The NOCOPY parameter hint tells the PL/SQL compiler to pass OUT and IN-OUT parameters "by reference" (meaning: do not copy in, nor copy out). The result is better performance and reduced PGA consumption. 





In this video, Steven demonstrates how use of NOCOPY coupled with an unexpected termination of a subprogram with an unhanded exception can leave your IN OUT actuals partially modified - and not to be trusted!





The NOCOPY parameter hint can improve performance of subprograms with OUT and IN OUT parameters. Compile-time warnings help you identify opportunities for NOCOPY.



Wednesday, September 2, 2015

Zero tolerance for out-of-scope references!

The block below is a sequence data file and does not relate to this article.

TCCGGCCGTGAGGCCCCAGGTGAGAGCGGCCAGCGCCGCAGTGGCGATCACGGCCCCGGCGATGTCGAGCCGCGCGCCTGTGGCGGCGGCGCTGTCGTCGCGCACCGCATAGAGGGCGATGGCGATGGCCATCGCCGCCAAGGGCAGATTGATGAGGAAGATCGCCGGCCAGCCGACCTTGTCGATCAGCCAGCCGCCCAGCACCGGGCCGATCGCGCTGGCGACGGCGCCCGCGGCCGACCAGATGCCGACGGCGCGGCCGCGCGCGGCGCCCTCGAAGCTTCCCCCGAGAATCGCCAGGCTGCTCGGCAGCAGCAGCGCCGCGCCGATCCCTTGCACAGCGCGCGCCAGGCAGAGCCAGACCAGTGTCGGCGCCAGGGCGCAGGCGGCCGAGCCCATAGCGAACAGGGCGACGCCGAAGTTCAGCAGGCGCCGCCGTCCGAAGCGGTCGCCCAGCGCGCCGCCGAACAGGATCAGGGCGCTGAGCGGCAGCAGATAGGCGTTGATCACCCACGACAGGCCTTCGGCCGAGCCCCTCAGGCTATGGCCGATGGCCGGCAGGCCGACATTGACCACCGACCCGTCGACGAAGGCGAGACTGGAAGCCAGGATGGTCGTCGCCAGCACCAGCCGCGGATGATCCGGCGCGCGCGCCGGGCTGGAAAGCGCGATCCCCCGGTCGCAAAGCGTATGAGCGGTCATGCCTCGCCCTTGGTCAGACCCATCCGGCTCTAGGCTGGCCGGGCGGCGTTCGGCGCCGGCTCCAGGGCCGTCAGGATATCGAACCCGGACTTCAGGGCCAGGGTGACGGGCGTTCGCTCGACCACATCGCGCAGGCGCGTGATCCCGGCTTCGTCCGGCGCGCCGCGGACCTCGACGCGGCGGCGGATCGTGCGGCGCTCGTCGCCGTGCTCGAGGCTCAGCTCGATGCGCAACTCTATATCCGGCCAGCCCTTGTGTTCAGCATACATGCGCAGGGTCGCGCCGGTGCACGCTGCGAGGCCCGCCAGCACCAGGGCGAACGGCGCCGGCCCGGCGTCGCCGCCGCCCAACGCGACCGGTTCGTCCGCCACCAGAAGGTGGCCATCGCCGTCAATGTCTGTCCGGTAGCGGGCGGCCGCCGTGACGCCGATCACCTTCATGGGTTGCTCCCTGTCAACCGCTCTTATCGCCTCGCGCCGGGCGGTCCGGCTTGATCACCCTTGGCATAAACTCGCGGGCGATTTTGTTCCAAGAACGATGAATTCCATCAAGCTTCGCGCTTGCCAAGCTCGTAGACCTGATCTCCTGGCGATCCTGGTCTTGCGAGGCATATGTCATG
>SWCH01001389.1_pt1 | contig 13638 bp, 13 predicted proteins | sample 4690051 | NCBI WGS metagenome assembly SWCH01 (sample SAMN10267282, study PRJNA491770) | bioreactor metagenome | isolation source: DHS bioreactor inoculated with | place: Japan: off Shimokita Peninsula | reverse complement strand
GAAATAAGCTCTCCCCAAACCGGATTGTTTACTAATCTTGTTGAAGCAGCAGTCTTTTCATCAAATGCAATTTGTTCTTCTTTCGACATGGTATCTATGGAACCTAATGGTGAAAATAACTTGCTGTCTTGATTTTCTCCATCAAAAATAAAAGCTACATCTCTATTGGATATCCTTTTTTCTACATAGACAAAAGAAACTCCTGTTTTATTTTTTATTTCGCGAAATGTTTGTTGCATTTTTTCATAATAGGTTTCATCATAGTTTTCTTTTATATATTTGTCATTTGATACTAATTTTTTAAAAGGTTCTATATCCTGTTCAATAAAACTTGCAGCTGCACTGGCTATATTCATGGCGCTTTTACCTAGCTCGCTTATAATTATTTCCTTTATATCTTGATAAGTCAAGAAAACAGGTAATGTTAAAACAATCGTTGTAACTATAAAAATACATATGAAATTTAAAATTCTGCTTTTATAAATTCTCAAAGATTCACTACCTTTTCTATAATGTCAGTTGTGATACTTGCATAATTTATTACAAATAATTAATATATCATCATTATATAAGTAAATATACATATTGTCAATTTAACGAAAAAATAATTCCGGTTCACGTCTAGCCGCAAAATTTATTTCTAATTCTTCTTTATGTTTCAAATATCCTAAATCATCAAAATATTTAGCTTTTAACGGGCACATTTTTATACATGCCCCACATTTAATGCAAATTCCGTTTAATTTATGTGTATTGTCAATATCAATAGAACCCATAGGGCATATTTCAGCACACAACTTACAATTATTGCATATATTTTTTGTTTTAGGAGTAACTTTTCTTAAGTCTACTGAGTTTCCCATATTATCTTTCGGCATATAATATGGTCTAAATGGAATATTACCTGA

I received this question last week:
Hi Steven,
Here is a question that I have been pondering for sometime and haven't found a definitive answer to.  Perhaps you can shed some light.
When writing a procedure in PL/SQL, I pass it all the variables that it needs to do it's job.  Of course, it has access to any variables that are defined at the global level - but I rarely if ever use these (perhaps a few constants here and there). 
However, if I have a procedure that has a couple nested sub-procedures - should I follow the same pattern as, above?  It seems a bit silly to pass parameters to a proc and then re-pass those same parameters to a nested sub-proc when that nested sub-proc already has the variables in scope. 
So should the rule of thumb be: 
For procedures, pass all parameters in or use local variables as needed. Use global variables only in extraordinary circumstances.